All-black Cullen's successful conversion
From the Stands
STEPHEN CLUXTON'S heroics for Dublin brought to mind one of his predecessors, Paddy Cullen.
The story of how Cullen became a goalkeeper is told in Charlie Walker's book In My Lifetime (5to50 Books), which was launched last week.
Walker was in charge of McNaughton's, a factory team which played in the AUL, and he enlisted Cullen, an apprentice electrician who was then playing midfield for O'Connell Boys. He dressed him in an all-black kit and called him 'Yashin' after the famous Soviet 'keeper.
Cullen left Walker with some great memories but none could compare with his first match in the AUL, away to Swords Celtic. Against more experienced opponents, it was a backs-to-the-wall job for McNaughton's and, under fierce pressure, they conceded three penalties, but Cullen made a hat-trick of penalty saves to earn a 0-0 draw.
Walker concludes: "Paddy was not only a fantastic 'keeper, he was a very good centre-forward and scored many a good goal when I played him up front. How lucky the GAA were to get him; he is a legend."
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WE have often noted in this column how the Irish, as a people, have an historic disregard for authority. That may have been all very well when we were under foreign rule, but now that we govern ourselves (in theory anyway) we really should consider obeying the rules that we set for ourselves, and yes this does include the ones we don't like, even if that appears to be nearly all of them.
The GAA is a classic example. How often have elements of this great Association voted to introduce a rule, only to cry 'foul' when they realise what that rule actually means.
We had it in football with Division 4 teams not being allowed to compete for the Sam Maguire, with the proposed introduction of the sin-bin and now the black-card system. We also saw it in hurling when two teams were relegated from Division 1, a situation which everyone seemed comfortable with until two teams were relegated from Division 1.
And now the Munster counties, well four of them, are agonising over a decision they made to seed the draw for the 2014 football championship. Ironically, they now seem unable to change that decision because of Rule 3.31 (e) which seems to be that rarest of beasts, a GAA rule that can't be broken.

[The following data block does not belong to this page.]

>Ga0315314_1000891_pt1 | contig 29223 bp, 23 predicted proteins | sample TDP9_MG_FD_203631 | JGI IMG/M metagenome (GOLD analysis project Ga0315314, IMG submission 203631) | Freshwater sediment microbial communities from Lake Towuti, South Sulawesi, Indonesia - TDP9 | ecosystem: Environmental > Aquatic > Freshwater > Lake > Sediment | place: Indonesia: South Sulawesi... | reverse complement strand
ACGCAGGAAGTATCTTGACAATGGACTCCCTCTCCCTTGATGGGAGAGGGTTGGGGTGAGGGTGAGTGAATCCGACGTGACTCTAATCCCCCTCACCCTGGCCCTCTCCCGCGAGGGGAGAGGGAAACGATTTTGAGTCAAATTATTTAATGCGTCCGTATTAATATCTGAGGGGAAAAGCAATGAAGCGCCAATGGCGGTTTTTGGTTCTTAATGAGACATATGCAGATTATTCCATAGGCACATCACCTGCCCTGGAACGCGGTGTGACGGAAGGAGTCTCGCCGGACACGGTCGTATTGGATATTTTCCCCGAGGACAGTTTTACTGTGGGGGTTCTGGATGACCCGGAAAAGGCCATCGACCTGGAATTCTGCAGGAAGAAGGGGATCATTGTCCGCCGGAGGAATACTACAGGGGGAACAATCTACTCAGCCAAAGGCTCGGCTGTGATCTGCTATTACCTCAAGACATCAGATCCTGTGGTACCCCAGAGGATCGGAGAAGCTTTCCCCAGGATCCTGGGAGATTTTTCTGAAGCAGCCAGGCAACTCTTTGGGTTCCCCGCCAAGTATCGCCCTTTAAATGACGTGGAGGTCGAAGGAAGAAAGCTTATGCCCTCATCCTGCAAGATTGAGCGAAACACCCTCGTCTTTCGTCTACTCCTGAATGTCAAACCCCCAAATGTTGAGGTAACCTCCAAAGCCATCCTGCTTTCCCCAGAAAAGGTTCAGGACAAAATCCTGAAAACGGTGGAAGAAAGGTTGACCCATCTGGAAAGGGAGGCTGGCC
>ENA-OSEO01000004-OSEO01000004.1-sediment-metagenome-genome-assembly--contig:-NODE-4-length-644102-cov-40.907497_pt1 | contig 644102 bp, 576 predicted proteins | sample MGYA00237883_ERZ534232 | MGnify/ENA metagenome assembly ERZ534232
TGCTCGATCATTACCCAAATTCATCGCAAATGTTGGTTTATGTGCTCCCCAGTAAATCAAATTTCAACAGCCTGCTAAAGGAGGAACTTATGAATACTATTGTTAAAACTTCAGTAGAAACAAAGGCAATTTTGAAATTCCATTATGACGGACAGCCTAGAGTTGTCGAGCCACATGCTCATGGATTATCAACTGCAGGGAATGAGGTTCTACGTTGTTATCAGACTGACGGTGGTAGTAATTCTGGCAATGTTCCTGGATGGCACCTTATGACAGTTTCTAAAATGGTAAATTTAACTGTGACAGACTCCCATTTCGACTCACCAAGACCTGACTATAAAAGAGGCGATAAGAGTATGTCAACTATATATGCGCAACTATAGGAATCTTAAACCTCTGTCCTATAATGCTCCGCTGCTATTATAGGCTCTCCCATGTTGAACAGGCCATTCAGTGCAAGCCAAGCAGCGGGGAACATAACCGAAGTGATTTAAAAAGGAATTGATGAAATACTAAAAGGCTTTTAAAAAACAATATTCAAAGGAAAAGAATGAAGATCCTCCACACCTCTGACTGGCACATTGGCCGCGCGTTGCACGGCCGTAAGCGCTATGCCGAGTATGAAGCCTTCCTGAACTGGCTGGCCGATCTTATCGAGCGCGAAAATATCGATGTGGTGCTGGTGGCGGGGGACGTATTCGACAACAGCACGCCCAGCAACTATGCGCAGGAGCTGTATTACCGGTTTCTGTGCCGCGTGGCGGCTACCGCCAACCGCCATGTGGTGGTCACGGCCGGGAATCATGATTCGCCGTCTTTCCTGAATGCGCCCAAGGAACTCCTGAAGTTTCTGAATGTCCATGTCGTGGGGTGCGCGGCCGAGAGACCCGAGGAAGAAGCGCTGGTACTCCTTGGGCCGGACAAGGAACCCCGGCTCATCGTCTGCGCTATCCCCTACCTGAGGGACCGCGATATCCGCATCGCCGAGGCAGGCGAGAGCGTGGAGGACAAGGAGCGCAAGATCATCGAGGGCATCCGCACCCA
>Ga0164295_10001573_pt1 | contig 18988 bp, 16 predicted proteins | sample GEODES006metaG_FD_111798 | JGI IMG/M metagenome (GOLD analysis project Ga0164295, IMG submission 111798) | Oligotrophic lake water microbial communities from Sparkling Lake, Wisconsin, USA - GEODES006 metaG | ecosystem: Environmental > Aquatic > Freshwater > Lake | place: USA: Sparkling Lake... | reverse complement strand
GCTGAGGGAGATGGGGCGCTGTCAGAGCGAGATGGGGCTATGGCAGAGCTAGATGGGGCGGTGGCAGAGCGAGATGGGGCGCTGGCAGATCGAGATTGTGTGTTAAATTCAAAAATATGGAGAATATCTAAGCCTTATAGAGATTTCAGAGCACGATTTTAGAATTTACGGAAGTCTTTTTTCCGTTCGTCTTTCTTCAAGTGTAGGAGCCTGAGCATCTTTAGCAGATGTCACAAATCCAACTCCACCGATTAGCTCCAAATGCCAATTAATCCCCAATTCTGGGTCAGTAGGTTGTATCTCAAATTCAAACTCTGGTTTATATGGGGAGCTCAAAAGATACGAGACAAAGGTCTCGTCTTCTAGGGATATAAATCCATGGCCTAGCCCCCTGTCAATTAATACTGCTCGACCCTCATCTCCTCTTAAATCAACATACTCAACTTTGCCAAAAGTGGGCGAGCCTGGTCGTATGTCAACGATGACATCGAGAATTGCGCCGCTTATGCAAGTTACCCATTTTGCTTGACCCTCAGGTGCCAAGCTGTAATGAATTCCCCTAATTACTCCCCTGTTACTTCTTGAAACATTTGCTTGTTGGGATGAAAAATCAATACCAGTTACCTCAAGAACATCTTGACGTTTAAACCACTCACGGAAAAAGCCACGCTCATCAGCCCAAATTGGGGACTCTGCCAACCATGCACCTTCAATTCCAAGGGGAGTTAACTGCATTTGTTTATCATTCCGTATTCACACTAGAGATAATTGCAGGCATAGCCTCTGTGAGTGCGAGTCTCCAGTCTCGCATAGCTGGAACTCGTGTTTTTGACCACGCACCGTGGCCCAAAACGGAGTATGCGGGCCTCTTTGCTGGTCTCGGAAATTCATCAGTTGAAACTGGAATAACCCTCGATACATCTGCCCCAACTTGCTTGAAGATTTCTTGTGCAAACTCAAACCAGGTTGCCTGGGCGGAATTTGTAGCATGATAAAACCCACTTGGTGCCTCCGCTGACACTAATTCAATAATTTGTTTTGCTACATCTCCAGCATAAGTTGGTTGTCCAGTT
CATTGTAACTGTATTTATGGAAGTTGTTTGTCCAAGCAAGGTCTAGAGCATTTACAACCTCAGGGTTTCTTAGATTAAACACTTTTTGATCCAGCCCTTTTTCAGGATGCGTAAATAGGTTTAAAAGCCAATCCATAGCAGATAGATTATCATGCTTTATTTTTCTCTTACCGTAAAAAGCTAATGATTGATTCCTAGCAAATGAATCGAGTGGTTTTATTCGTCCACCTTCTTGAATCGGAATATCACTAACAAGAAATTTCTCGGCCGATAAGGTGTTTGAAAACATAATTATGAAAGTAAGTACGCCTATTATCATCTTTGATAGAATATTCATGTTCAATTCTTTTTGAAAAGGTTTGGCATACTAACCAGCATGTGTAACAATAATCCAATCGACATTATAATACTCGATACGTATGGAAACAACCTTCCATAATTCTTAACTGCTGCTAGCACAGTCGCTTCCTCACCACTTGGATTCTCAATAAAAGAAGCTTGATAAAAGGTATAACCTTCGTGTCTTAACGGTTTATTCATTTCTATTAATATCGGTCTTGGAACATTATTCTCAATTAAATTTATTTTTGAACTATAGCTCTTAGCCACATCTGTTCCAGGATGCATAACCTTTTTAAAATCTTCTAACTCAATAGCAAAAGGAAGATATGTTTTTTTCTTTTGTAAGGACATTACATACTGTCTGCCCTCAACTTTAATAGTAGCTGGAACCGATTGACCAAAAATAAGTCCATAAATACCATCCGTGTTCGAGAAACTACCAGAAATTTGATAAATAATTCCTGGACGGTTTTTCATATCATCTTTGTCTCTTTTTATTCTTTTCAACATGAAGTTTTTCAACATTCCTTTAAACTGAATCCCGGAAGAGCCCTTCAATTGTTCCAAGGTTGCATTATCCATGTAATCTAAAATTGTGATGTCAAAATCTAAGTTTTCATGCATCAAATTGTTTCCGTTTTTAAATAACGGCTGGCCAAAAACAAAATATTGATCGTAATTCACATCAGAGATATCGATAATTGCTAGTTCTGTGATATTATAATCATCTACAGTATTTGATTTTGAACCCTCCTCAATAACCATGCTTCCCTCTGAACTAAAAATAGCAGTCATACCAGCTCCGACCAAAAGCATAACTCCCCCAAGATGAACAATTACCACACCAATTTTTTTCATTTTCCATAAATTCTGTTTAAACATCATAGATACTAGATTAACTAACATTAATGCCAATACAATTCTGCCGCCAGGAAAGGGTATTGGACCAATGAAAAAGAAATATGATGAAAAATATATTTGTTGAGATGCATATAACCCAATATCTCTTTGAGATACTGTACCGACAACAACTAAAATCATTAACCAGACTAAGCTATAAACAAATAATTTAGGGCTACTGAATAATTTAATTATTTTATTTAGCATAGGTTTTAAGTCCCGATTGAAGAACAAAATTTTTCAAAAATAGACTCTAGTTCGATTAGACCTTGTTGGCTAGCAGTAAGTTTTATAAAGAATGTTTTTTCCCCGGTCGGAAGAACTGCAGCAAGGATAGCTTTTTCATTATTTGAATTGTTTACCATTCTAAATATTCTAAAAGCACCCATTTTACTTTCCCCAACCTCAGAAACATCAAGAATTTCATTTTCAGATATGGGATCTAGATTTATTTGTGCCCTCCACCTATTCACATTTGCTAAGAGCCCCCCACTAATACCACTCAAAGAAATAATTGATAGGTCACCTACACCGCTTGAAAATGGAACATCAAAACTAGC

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IS it possible for a part-time footballer to be fitter than a full-timer? According to Richie Towell, the Dundalk midfielder who was a deserving winner of the September Player of the Month award in the Airtricity League, the answer is a resounding Yes.
The former Celtic, Hibernian and Ireland under 21 cap claims that his good form with Dundalk is due to the fact that he is fitter "than I have ever been," and for this he thanks his strength and conditioning coach, Graham Byrne.
He also credits manager Stephen Kenny with the turnaround in his fortunes. "He put his faith in me and has built the team around me. People don't realise how good he is until they work for him. He is the most passionate manager I ever played for. You go out wanting to win the game for him."
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THE legendary American coach Vince Lombardi is famously quoted as saying: "Winning isn't all-important, it's the only thing". But is it? And if it is, what does that tell us about where we are heading as a society?
These are the type of questions that will be addressed at a one-day conference on ethics and sport, which is being organised by the Department of Religions and Theology in Trinity College on Saturday, October 19.
Speakers at the conference will include former Dublin manager Pat Gilroy, former Dublin footballer Jason Sherlock and former Galway hurler Alan Kerins. The day will also see the introduction of a Fair Play Hall of Fame, with the first inductee the late Nevin Spence.
Further details are available from John Scally at firstname.lastname@example.org